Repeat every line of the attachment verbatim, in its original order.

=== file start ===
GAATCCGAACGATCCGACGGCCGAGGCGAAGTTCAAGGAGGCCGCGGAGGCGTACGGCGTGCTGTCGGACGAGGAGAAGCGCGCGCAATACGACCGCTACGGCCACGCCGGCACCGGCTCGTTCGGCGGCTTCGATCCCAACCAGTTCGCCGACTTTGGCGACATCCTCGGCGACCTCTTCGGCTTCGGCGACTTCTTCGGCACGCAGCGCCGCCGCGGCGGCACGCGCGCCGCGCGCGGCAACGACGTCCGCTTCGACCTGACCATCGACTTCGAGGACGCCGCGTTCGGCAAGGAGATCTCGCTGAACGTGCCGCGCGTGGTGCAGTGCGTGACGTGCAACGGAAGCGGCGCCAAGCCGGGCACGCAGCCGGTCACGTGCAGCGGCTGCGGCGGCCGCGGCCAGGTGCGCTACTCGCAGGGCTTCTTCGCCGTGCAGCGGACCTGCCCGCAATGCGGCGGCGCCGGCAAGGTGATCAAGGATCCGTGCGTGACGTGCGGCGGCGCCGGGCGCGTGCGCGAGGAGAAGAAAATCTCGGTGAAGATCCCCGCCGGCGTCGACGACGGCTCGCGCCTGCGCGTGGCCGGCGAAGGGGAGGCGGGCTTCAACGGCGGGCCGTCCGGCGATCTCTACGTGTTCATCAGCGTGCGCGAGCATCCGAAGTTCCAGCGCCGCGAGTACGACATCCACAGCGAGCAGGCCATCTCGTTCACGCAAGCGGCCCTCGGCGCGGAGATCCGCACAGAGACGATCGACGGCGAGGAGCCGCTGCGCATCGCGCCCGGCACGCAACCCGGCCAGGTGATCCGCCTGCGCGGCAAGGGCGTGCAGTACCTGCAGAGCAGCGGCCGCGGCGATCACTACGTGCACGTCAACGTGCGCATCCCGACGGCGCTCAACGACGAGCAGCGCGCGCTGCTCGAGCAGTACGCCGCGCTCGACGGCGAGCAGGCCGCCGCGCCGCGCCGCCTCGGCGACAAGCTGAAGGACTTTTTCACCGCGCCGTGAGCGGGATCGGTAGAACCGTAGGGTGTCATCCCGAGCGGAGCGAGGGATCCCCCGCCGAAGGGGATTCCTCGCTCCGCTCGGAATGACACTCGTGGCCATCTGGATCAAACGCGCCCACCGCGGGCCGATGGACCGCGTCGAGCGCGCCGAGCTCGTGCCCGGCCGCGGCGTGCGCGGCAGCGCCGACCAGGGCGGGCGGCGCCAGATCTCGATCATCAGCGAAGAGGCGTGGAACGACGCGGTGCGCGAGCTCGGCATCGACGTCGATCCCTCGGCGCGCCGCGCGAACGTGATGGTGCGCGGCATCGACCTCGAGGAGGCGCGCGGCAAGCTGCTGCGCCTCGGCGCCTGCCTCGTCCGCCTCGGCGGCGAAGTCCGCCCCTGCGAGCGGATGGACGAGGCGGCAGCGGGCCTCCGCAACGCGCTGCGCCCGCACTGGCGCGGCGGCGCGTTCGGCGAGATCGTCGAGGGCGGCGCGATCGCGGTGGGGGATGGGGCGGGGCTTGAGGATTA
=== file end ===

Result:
GAATCCGAACGATCCGACGGCCGAGGCGAAGTTCAAGGAGGCCGCGGAGGCGTACGGCGTGCTGTCGGACGAGGAGAAGCGCGCGCAATACGACCGCTACGGCCACGCCGGCACCGGCTCGTTCGGCGGCTTCGATCCCAACCAGTTCGCCGACTTTGGCGACATCCTCGGCGACCTCTTCGGCTTCGGCGACTTCTTCGGCACGCAGCGCCGCCGCGGCGGCACGCGCGCCGCGCGCGGCAACGACGTCCGCTTCGACCTGACCATCGACTTCGAGGACGCCGCGTTCGGCAAGGAGATCTCGCTGAACGTGCCGCGCGTGGTGCAGTGCGTGACGTGCAACGGAAGCGGCGCCAAGCCGGGCACGCAGCCGGTCACGTGCAGCGGCTGCGGCGGCCGCGGCCAGGTGCGCTACTCGCAGGGCTTCTTCGCCGTGCAGCGGACCTGCCCGCAATGCGGCGGCGCCGGCAAGGTGATCAAGGATCCGTGCGTGACGTGCGGCGGCGCCGGGCGCGTGCGCGAGGAGAAGAAAATCTCGGTGAAGATCCCCGCCGGCGTCGACGACGGCTCGCGCCTGCGCGTGGCCGGCGAAGGGGAGGCGGGCTTCAACGGCGGGCCGTCCGGCGATCTCTACGTGTTCATCAGCGTGCGCGAGCATCCGAAGTTCCAGCGCCGCGAGTACGACATCCACAGCGAGCAGGCCATCTCGTTCACGCAAGCGGCCCTCGGCGCGGAGATCCGCACAGAGACGATCGACGGCGAGGAGCCGCTGCGCATCGCGCCCGGCACGCAACCCGGCCAGGTGATCCGCCTGCGCGGCAAGGGCGTGCAGTACCTGCAGAGCAGCGGCCGCGGCGATCACTACGTGCACGTCAACGTGCGCATCCCGACGGCGCTCAACGACGAGCAGCGCGCGCTGCTCGAGCAGTACGCCGCGCTCGACGGCGAGCAGGCCGCCGCGCCGCGCCGCCTCGGCGACAAGCTGAAGGACTTTTTCACCGCGCCGTGAGCGGGATCGGTAGAACCGTAGGGTGTCATCCCGAGCGGAGCGAGGGATCCCCCGCCGAAGGGGATTCCTCGCTCCGCTCGGAATGACACTCGTGGCCATCTGGATCAAACGCGCCCACCGCGGGCCGATGGACCGCGTCGAGCGCGCCGAGCTCGTGCCCGGCCGCGGCGTGCGCGGCAGCGCCGACCAGGGCGGGCGGCGCCAGATCTCGATCATCAGCGAAGAGGCGTGGAACGACGCGGTGCGCGAGCTCGGCATCGACGTCGATCCCTCGGCGCGCCGCGCGAACGTGATGGTGCGCGGCATCGACCTCGAGGAGGCGCGCGGCAAGCTGCTGCGCCTCGGCGCCTGCCTCGTCCGCCTCGGCGGCGAAGTCCGCCCCTGCGAGCGGATGGACGAGGCGGCAGCGGGCCTCCGCAACGCGCTGCGCCCGCACTGGCGCGGCGGCGCGTTCGGCGAGATCGTCGAGGGCGGCGCGATCGCGGTGGGGGATGGGGCGGGGCTTGAGGATTA